trying to identify other members of the organization. >> reporter: we're now learning more about the victims who died in the smuggling operation, including 19-year-old frank fuentes. he reportedly graduated from high school in virginia, but had been deported to guatemala in march. tuesday night members of an immigrant rights group gathered in houston to comfort the families of those who died trying to come to the u.s. >> we will continue to be with you and continue to fight so that we never have to be in this situation ever again. >> reporter: frank fuentes, who died in that truck, was deported after he served time in virginia for assault and was also a suspected gang member. james bradley jr.'s future may become more clear tomorrow. he's scheduled to appear again in federal court. >> thank you very much, mark. new research says that speeding is almost as big a factor in deadly crashes as drunk driving. federal regulators say nearly a third of deadly crashes from 2005 to 2014 were related to
speed. on average, more than 11,000 people are killed in those kind of accidents every year. kris van cleave is on massachusetts avenue in washington, d.c., with the new calls to increase efforts to crack down on speeding. kris, good morning. >> reporter: good morning. drivers may hate them, but studies show speed cameras when properly placed can significantly reduce speeding, which can make roads safer for drivers and pedestrians. but they're only legal in less than a third of the country, and the ntsb says that needs to change. >> we're up to 60 miles per hour now. she's going 11 over. >> reporter: fairfax county police captain michael grinnan has spent 24 years on patrol. speeders are a daily part of life. >> any reason you're going that fast? >> what's the biggest challenge in trying to stop speeders? >> there's so many of them. it's a matter of where do i go? >> reporter: he says the department has found drivers are going seven or eight miles over the speed limit, but the faster a driver goes, the longer it takes to stop.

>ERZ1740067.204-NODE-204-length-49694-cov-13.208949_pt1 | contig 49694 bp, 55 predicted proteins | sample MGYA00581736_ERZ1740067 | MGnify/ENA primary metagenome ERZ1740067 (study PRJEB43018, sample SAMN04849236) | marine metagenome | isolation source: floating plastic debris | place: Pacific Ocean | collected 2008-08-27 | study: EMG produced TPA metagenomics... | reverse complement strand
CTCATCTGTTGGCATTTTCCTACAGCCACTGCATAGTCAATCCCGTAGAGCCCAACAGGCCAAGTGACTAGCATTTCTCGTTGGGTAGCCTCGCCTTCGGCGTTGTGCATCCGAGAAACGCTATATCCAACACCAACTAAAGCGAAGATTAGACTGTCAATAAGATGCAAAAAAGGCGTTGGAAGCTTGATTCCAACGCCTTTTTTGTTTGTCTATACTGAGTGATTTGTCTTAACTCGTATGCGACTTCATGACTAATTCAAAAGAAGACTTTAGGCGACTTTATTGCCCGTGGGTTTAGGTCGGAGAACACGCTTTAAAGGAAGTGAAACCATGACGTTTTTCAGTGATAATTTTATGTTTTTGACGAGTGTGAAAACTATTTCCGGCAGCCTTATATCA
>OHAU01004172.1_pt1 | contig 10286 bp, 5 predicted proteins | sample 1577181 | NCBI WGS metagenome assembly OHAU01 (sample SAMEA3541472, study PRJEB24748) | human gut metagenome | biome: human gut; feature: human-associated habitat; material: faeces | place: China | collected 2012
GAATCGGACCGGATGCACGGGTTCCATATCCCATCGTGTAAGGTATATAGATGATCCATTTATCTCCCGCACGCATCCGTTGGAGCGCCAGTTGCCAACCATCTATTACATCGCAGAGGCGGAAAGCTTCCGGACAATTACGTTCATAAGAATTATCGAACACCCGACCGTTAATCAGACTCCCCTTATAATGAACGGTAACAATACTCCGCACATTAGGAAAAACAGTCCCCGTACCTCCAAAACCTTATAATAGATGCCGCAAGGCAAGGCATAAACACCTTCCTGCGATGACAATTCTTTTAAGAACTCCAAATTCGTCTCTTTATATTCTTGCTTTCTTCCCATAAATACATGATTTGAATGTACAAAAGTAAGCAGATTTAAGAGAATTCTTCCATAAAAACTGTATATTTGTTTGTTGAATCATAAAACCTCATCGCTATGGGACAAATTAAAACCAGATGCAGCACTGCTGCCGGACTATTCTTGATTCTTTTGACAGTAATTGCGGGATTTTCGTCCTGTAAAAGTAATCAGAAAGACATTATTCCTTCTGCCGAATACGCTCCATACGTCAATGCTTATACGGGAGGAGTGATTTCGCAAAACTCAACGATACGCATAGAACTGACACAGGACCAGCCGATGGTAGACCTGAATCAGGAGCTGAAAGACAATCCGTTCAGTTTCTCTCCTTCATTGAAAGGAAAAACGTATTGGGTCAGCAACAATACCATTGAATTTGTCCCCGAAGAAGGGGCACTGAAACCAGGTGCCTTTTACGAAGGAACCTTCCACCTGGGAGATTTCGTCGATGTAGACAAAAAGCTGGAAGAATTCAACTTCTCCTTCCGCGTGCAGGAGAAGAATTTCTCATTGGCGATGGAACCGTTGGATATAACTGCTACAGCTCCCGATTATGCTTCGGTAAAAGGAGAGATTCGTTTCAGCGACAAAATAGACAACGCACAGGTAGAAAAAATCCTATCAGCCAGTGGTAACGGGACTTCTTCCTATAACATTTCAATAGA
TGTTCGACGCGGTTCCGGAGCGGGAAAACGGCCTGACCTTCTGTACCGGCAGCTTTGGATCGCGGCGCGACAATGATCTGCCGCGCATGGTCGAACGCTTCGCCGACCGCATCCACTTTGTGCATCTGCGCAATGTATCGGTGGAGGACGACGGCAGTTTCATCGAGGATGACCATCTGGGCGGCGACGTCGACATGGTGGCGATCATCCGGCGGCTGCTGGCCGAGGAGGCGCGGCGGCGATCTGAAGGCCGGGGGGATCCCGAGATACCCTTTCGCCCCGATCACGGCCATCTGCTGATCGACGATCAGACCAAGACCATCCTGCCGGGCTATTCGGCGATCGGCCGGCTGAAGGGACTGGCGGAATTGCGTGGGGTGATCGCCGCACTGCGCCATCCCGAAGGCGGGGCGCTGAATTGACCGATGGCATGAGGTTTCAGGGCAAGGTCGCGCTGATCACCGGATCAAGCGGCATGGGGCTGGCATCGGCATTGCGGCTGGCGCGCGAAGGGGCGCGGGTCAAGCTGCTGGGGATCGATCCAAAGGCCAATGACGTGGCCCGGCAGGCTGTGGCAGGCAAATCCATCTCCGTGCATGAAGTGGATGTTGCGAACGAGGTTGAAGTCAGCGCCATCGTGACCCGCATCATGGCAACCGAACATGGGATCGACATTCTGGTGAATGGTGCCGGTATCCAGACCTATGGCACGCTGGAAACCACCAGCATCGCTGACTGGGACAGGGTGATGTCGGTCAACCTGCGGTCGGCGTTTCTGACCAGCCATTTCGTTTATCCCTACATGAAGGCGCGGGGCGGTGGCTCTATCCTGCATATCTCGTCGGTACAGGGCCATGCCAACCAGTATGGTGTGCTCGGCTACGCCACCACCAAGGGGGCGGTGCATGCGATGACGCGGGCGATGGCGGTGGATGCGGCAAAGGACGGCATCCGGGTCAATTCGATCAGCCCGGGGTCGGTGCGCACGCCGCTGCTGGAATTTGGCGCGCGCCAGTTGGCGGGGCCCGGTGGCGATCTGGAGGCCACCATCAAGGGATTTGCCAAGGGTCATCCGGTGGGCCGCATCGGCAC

the ntsb identified more than 100,000 deaths due to speeding between 2005 and 2014. that's nearly as many killed in alcohol-involved crashes. >> every mile an hour that you increase by, you're increasing your likelihood of a crash. >> reporter: robert sumwalt is the acting ntsb chairman. >> this study shows we can improve the way that we set speed limits and enforce speed limits. >> reporter: the safety board is call for expanding the use of speed cameras. only 14 states and washington, d.c., currently use them and rarely on freeways where drivers go the fastest. another recommendation encourages point-to-point enforcement where a driver can be ticketed for getting from point a to point b faster than the time it would take following the speed limit. police use radar or laser-based detectors to spot speeders. they can also follow a car called pacing to confirm it's